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Nebraska LB 107: How Should Employers of APRNs Respond?

on Friday, 10 April 2015 in Health Law Advisory: Zachary J. Buxton, Editor

The Nebraska Legislature approved, and, on March 5, 2015, the Governor signed Legislative Bill 107, which amends the Nebraska Nurse Practitioner Practice Act, governing advance practice registered nurses (APRNs), to be effective June 5, 2015. The stated purpose of the Bill includes “to eliminate requirements for integrated practice agreements for nurse practitioners.” Employers of APRNs, and collaborating physicians who have entered into integrated practice agreements with APRNs, may appropriately wonder whether they should keep the old integrated practice agreements in place.

The Nebraska Department of Health and Human Services Division of Regulation and Licensure has long recognized APRNs as independent practitioners, despite statutory language referring to the collaborating physician’s supervision of the APRN. The amendments resulting from LB 107 further the independence of APRNs in Nebraska:

  1. APRNs are now qualified for licensure if they submit to the Department:
    a. A “transition-to-practice” agreement OR
    b. Evidence of completion of 2000 hours of practice as a nurse practitioner completed under a transition-to-practice agreement, collaborative agreement or integrated practice agreement, through independent practice, or any combination of such agreements and practice, as allowed by Nebraska or another state where the APRN practiced.

  2. The requirement of an ongoing integrated practice agreement with a collaborating physician is eliminated.
  3. The historic requirement of a collaborating physician in an ongoing relationship has been replaced with the requirement of a supervising provider, for the initial 2000 hours of practice as an APRN.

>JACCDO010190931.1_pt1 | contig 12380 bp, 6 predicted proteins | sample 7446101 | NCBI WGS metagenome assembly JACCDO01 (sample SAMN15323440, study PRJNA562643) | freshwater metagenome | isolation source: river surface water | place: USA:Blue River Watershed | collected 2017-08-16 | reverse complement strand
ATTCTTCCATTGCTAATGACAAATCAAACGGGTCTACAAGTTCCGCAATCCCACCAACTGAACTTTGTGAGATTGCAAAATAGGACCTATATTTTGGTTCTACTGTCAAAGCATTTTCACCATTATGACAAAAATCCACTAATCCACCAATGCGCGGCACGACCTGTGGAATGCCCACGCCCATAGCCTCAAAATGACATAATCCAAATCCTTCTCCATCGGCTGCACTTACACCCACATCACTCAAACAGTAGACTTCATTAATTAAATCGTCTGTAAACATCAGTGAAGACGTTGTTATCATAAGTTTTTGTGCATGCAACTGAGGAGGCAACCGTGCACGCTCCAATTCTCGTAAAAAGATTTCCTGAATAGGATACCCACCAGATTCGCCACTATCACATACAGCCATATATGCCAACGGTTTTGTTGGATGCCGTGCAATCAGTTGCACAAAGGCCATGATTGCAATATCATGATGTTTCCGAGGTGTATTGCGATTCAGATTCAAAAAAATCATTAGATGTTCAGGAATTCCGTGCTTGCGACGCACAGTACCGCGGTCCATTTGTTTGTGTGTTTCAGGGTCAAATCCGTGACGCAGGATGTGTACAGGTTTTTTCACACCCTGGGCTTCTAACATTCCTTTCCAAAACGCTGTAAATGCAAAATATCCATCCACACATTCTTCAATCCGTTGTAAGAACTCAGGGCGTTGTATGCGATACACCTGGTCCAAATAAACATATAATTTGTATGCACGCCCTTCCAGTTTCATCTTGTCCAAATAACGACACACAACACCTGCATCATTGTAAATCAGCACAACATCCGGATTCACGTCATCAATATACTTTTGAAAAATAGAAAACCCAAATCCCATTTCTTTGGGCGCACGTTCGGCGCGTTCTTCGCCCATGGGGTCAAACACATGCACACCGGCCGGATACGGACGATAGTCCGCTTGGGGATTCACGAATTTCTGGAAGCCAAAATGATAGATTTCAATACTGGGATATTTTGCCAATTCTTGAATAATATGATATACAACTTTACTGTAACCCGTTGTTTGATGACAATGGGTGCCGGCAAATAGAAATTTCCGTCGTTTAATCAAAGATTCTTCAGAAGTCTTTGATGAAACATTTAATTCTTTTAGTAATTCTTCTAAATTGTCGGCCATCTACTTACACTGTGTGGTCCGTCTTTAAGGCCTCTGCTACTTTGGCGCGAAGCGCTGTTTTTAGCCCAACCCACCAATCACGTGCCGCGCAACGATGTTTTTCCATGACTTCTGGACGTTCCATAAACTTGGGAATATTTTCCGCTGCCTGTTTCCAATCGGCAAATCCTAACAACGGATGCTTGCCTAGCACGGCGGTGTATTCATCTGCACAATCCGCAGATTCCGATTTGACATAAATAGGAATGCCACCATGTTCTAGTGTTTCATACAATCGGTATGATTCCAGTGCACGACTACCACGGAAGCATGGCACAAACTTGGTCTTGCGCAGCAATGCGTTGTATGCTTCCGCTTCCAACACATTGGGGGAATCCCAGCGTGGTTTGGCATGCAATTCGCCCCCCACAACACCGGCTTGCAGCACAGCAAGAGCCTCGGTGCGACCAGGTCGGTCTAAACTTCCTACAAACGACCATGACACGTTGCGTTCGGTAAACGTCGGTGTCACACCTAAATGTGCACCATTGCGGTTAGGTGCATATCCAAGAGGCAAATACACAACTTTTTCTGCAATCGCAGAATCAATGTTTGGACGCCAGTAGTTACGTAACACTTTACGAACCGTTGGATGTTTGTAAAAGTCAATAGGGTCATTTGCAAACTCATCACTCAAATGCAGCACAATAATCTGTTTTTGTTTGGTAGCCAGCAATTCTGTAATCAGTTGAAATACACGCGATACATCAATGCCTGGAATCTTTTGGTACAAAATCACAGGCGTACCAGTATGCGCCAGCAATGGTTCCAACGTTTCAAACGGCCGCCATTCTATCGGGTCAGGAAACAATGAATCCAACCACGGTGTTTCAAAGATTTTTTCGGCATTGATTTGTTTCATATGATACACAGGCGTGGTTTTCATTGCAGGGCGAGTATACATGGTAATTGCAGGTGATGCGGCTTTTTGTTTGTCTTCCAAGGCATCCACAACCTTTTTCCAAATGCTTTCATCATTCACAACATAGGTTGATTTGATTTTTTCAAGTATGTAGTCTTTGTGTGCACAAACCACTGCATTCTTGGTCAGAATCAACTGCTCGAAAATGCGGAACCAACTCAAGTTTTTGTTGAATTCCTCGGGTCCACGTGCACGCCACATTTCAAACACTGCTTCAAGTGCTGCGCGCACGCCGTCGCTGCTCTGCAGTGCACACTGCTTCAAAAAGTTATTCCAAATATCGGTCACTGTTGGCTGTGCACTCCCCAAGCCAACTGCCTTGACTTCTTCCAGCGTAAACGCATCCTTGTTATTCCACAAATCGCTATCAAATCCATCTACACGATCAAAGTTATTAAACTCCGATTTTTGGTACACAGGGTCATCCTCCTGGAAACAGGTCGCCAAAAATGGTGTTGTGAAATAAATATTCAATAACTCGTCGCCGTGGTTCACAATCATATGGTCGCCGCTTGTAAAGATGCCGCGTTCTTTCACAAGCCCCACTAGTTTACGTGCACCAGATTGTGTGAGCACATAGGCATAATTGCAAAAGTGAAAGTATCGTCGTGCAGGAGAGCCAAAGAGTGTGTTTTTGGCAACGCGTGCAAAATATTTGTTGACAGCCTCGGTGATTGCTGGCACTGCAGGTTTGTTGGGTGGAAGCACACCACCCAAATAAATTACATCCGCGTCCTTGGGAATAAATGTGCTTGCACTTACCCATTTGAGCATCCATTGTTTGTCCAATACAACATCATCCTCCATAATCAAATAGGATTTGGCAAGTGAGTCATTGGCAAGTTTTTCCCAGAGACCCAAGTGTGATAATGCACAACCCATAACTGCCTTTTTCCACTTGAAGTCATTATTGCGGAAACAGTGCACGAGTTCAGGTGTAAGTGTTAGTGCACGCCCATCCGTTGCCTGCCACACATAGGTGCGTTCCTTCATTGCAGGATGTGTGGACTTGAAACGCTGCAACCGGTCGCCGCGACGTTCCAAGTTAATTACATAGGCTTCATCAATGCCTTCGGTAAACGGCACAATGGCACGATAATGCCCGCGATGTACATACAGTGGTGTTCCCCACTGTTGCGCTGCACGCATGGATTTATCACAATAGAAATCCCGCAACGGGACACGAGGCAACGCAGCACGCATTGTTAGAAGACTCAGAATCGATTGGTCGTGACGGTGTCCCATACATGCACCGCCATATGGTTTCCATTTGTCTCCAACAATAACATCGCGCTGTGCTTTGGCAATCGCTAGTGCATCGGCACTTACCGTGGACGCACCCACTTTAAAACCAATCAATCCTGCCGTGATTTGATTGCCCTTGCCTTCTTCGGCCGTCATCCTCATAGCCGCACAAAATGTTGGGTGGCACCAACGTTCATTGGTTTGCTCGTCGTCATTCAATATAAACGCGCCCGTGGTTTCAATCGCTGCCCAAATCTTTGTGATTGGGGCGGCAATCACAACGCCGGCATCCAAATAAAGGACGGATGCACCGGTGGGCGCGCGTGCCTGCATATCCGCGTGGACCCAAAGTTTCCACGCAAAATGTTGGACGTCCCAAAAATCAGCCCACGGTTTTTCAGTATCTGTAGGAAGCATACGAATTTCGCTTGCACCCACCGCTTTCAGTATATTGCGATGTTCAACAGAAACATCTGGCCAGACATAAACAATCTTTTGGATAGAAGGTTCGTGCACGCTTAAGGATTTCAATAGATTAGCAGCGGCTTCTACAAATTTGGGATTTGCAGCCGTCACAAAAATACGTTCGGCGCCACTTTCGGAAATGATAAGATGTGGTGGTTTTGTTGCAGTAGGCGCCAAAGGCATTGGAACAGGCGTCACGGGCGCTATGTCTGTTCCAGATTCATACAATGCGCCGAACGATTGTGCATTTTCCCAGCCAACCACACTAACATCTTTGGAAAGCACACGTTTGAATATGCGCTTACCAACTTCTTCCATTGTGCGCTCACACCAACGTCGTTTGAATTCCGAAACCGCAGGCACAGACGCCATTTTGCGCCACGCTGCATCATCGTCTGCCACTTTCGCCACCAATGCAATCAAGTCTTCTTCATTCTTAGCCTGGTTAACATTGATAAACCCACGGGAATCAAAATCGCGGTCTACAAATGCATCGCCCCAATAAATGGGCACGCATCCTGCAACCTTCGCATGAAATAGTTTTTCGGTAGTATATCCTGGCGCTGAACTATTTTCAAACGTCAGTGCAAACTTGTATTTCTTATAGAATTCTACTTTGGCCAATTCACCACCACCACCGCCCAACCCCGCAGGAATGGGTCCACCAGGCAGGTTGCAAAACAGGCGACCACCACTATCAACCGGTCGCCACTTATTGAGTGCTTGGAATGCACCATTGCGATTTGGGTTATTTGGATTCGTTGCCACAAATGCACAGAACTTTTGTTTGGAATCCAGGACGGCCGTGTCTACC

4. The supervising provider may be a licensed physician or a nurse practitioner which allows a relationship with either a physician or a nurse practitioner who has 10,000 hours of practice as a nurse practitioner.
  5. The supervising provider is responsible for supervision of the nurse practitioner to ensure the quality of health care provided to patients. No such direct responsibility fell upon the collaborating physician under the historic statutes.
  6. The statute expressly states that the nurse practitioner and the supervising provider will have joint responsibility for the delivery of health care to a patient based on the scope of practice of the nurse practitioner and the supervising provider. However, each supervising provider and the nurse practitioner will be responsible only for their own professional decisions in managing the health care of patients through consultation, collaboration, and referral.

The amended statutes allow APRNs to function without a supervising practitioner after completion of 2000 hours of practice as described above. Note that the statutes establish a supervisory responsibility in the “supervising provider” that creates potential liability for deficient supervision. To the extent that this was not a responsibility imposed on collaborating physicians, it makes sense that any new transition-to-practice agreements between ARPNs and supervising providers be for a term no longer than the required 2000 practice hours required by law. This will have the effect of avoiding any unnecessary extension of potential liability for deficient supervision.